Mountain bikers, conservationists, and other interest groups once at odds over wilderness use are now teaming up.
Mountain bikers, conservationists, and other interest groups once at odds over wilderness use are now teaming up. (Photo: Jerry Greer Photography)

What Happens When the Forest Service Considers Closing Your Favorite MTB Trail?

Mountain bikers and wilderness advocates have buried the hatchet and created an alliance in the Appalachians—but will the Forest Service back their plan?

Mountain bike photo shoot with Wesley Lamberson
Vernon Felton

Heading out the door? Read this article on the new Outside+ app available now on iOS devices for members! Download the app.

Sam Salman can’t recall the exact words that fell out of his mouth when he first saw the U.S. Forest Service map. Salman, however, remembers this: it felt like a shot to the gut. 

The map outlined several potential wilderness areas in North Carolina’s Pisgah and Nantahala National Forests—one of which was just a short pedal from The Hub, Salman’s bike shop. If the USFS cordoned off those areas as wilderness, mountain bikers would lose access to a chunk of the region’s, and arguable the country’s, best mountain biking. 

As an avid rider, Salman feared the loss of his favorite trails. As a businessman, Salman feared the loss of his livelihood. “It would absolutely level this store,” he says. “People come from all over to ride those trails. This shop—heck, this county—needs those people.”

If this were the typical story about mountain bikes and wilderness, there’d be no happy ending for Salman. But this isn’t that story. Not yet at least. In December, an unlikely coalition of conservationists, recreational groups, and business interests issued a memorandum of understanding advocating for more wilderness and more mountain biking access in western North Carolina’s forests. Thirty-four individuals, representing everyone from the Carolina Climbers Coalition to Trout Unlimited, have signed the MOU. The proposal calls for both adding 109,961 acres of new wilderness and creating two new National Recreation Areas, totaling 217,000 acres, on which many of Pisgah’s best known mountain bike trails are located.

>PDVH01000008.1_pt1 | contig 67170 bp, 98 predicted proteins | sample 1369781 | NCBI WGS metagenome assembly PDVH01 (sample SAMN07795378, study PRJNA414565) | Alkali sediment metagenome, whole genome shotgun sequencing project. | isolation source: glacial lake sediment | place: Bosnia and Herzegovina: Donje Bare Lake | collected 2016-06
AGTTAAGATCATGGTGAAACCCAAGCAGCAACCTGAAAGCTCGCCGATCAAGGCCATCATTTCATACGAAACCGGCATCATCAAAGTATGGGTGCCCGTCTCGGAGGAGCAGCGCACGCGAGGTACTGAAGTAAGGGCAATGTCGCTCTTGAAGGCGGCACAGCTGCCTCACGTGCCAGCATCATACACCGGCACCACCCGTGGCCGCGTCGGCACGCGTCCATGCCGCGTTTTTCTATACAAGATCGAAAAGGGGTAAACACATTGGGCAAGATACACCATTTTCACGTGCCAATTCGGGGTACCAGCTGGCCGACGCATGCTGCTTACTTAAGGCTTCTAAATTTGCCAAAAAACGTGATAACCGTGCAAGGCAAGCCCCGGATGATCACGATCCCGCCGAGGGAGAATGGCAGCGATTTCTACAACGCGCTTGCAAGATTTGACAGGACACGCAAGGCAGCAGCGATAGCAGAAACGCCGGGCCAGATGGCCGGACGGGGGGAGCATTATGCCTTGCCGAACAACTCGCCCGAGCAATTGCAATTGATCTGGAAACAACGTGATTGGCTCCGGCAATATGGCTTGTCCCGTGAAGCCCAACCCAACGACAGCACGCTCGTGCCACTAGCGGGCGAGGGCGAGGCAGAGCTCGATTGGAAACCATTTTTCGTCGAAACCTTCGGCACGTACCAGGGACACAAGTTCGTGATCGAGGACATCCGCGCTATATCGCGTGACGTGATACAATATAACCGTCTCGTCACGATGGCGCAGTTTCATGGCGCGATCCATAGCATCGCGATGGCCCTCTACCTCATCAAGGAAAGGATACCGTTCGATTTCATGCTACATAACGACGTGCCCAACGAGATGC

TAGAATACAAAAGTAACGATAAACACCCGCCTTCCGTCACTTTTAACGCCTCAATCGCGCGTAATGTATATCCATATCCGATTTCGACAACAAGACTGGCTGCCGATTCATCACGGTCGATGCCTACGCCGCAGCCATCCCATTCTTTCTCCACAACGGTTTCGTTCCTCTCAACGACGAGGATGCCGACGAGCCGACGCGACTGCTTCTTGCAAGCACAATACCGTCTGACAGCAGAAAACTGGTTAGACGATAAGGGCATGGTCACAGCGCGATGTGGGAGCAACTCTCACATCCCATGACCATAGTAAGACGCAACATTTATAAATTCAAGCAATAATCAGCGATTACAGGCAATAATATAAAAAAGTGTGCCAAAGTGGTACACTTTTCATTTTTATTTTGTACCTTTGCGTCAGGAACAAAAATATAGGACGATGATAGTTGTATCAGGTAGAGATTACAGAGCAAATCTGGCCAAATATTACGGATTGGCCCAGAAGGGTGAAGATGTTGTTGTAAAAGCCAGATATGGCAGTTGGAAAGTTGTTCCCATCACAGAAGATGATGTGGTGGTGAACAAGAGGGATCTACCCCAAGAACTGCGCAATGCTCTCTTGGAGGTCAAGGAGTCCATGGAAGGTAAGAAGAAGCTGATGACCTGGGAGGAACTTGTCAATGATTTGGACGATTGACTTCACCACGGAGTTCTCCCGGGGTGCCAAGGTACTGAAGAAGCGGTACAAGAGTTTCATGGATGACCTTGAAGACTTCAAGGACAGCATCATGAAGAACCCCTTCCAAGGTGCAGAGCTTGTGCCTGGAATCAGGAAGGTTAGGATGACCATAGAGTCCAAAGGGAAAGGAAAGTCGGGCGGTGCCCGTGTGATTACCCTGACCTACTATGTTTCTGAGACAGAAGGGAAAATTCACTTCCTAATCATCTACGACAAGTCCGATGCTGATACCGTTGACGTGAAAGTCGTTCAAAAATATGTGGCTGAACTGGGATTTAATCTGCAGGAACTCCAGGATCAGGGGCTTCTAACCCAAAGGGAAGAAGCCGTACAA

The forces so often at odds with one another over America’s wilderness areas have come together and agreed to share the forests. Now, they just need to convince the USFS that they’ve created a plan worth backing.

Federal law requires that the USFS routinely re-evaluate its holdings to determine, among other things, which properties are ideal candidates for future wilderness designations. The goal is laudable: to ensure that a growing America also grows its wildest places. 

A few years ago, the USFS turned its attention to the Pisgah and Nantahala forests. The first step—which birthed the map in question—was to inventory potential wilderness areas in this corner of the Appalachians. The next step, still in progress, is to evaluate those parcels. 

But while the Blue Ridge Mountains are renowned for their beauty, they’re not so famous for their career opportunities. Consider Brevard, where Salman’s bike shop is based. The town of roughly 8,000 sits on Pisgah National Forest’s back porch, within easy reach of a million acres and hundreds of miles of trail. It’s an outdoor paradise, but until recently, if you wanted to earn a living, your options were largely limited to cutting down said forest, and turning those trees into paper at the Ecusta Paper Mill, or working the floor at either the local textile factory or Dupont’s film plant. In 2002, the mill and both factories went belly up, leaving one in ten people in Transylvania County jobless.